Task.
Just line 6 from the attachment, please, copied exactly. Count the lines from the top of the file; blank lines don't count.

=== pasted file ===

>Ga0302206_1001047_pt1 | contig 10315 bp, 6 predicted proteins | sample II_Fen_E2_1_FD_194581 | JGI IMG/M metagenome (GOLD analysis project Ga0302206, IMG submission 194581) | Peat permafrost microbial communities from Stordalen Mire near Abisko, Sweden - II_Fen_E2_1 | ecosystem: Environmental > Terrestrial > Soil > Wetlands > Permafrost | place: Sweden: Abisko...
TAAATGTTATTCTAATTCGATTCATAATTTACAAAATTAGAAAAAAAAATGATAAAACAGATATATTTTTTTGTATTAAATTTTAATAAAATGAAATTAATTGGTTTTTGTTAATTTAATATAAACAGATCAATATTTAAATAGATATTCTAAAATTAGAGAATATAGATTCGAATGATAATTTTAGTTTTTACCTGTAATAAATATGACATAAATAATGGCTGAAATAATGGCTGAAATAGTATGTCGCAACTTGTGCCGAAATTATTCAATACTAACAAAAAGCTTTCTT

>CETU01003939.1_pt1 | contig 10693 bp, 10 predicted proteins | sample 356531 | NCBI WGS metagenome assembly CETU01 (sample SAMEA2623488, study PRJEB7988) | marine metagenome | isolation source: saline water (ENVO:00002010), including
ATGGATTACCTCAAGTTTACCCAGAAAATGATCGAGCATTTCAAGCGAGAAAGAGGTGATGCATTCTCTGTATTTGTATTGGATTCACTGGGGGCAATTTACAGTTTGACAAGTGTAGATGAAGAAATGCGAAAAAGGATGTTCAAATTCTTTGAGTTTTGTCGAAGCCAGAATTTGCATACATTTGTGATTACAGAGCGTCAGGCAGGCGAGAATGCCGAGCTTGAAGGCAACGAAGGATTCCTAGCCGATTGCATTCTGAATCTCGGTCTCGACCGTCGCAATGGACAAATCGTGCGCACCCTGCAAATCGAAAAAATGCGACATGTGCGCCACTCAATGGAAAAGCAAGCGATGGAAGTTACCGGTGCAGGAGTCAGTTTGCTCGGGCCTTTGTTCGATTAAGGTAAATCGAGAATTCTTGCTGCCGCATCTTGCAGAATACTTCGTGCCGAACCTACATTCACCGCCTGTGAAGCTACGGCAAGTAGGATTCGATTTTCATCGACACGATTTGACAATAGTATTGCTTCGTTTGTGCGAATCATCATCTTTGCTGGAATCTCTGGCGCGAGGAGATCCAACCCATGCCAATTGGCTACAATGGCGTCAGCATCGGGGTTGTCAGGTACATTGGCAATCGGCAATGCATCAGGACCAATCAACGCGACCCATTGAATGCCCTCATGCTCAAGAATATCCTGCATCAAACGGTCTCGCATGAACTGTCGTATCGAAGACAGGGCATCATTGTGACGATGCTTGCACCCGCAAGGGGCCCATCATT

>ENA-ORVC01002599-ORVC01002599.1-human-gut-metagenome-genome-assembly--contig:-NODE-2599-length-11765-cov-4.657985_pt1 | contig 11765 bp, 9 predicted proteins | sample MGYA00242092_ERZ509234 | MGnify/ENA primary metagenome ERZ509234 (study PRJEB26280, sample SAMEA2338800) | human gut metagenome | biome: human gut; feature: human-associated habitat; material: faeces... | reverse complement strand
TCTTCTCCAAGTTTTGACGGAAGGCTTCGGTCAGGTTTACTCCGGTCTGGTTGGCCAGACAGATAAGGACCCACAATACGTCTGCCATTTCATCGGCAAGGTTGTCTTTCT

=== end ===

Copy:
TCTTCTCCAAGTTTTGACGGAAGGCTTCGGTCAGGTTTACTCCGGTCTGGTTGGCCAGACAGATAAGGACCCACAATACGTCTGCCATTTCATCGGCAAGGTTGTCTTTCT